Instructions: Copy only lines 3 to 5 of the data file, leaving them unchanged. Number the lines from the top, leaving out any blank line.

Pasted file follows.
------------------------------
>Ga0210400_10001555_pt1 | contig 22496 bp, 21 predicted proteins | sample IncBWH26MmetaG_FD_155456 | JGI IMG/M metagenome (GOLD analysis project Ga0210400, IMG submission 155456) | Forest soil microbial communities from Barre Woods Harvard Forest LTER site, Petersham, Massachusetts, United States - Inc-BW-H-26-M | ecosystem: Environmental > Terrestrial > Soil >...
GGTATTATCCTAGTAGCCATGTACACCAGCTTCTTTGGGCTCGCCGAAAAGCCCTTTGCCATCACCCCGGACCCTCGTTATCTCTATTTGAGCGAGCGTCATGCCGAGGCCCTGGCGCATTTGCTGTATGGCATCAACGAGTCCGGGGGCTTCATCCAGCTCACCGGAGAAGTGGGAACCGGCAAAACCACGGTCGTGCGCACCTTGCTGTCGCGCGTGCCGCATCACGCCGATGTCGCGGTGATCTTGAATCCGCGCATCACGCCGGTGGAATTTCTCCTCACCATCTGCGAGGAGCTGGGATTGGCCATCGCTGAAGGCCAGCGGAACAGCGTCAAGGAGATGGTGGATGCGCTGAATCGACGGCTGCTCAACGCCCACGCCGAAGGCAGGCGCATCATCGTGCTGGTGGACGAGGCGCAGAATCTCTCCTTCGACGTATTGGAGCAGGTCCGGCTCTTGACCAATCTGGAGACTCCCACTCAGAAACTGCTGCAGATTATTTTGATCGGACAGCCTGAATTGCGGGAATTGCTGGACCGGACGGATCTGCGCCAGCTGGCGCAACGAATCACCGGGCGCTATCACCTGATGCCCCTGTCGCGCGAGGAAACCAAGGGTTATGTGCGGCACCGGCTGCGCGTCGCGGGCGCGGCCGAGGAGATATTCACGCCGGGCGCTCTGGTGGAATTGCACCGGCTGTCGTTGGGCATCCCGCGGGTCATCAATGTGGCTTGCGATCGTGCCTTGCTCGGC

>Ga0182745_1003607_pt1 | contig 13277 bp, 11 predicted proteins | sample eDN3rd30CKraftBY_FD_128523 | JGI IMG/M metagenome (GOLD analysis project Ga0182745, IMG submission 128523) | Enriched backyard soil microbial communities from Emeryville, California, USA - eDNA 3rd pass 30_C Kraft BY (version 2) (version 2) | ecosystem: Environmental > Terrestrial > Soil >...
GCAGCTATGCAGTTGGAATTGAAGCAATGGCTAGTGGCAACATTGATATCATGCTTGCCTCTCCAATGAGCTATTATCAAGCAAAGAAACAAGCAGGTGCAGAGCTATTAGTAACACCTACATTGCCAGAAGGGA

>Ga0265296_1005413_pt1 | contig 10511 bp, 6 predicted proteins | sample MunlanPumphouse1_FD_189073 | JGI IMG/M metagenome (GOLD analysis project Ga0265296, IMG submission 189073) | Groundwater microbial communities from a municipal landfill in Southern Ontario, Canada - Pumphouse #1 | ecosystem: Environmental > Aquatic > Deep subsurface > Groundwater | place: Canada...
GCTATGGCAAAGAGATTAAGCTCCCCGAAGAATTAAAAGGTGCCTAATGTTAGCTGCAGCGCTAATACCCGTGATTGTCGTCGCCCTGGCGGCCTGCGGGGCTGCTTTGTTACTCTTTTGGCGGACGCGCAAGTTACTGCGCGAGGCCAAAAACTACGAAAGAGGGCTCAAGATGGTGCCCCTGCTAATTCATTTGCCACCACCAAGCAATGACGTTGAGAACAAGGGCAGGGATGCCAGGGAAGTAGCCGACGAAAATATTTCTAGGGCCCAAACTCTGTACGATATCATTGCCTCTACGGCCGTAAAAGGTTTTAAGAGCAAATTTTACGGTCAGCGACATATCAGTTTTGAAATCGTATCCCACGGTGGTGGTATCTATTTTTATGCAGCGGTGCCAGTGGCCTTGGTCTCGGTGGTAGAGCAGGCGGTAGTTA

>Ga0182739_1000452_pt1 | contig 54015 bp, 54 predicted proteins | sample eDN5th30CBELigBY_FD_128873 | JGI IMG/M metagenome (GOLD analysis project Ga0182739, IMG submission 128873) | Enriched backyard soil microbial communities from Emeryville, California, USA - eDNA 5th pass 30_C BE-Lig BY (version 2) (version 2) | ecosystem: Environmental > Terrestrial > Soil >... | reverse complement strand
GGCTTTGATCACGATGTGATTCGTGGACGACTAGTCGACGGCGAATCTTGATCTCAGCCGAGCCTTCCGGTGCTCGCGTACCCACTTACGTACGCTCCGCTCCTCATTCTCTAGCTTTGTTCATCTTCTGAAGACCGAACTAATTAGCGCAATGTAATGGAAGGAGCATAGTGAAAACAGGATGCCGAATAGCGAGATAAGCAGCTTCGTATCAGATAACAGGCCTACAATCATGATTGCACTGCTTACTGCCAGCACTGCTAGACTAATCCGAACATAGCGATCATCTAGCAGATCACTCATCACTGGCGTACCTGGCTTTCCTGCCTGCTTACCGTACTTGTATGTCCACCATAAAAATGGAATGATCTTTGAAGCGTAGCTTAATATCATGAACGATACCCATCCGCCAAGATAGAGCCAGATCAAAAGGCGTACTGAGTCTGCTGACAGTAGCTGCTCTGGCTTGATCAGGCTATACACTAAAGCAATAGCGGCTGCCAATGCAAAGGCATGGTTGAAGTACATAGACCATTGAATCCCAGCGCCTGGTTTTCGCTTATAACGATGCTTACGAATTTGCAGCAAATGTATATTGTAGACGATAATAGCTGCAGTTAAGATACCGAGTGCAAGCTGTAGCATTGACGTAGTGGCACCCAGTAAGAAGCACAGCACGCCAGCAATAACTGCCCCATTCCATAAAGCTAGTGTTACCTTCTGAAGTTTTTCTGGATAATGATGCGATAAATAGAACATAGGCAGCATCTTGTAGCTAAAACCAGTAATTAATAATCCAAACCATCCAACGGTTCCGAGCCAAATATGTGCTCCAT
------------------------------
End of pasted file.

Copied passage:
>Ga0182745_1003607_pt1 | contig 13277 bp, 11 predicted proteins | sample eDN3rd30CKraftBY_FD_128523 | JGI IMG/M metagenome (GOLD analysis project Ga0182745, IMG submission 128523) | Enriched backyard soil microbial communities from Emeryville, California, USA - eDNA 3rd pass 30_C Kraft BY (version 2) (version 2) | ecosystem: Environmental > Terrestrial > Soil >...
GCAGCTATGCAGTTGGAATTGAAGCAATGGCTAGTGGCAACATTGATATCATGCTTGCCTCTCCAATGAGCTATTATCAAGCAAAGAAACAAGCAGGTGCAGAGCTATTAGTAACACCTACATTGCCAGAAGGGA

>Ga0265296_1005413_pt1 | contig 10511 bp, 6 predicted proteins | sample MunlanPumphouse1_FD_189073 | JGI IMG/M metagenome (GOLD analysis project Ga0265296, IMG submission 189073) | Groundwater microbial communities from a municipal landfill in Southern Ontario, Canada - Pumphouse #1 | ecosystem: Environmental > Aquatic > Deep subsurface > Groundwater | place: Canada...